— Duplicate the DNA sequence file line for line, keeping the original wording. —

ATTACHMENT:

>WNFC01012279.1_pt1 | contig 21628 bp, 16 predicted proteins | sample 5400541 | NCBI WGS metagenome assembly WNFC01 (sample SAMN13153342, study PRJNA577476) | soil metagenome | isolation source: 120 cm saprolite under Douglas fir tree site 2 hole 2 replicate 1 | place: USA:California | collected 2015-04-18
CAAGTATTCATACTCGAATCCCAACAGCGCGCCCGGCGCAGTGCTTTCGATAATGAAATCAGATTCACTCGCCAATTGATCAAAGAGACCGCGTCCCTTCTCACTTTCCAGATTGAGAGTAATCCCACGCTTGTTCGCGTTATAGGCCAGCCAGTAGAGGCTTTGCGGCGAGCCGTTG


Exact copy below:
>WNFC01012279.1_pt1 | contig 21628 bp, 16 predicted proteins | sample 5400541 | NCBI WGS metagenome assembly WNFC01 (sample SAMN13153342, study PRJNA577476) | soil metagenome | isolation source: 120 cm saprolite under Douglas fir tree site 2 hole 2 replicate 1 | place: USA:California | collected 2015-04-18
CAAGTATTCATACTCGAATCCCAACAGCGCGCCCGGCGCAGTGCTTTCGATAATGAAATCAGATTCACTCGCCAATTGATCAAAGAGACCGCGTCCCTTCTCACTTTCCAGATTGAGAGTAATCCCACGCTTGTTCGCGTTATAGGCCAGCCAGTAGAGGCTTTGCGGCGAGCCGTTG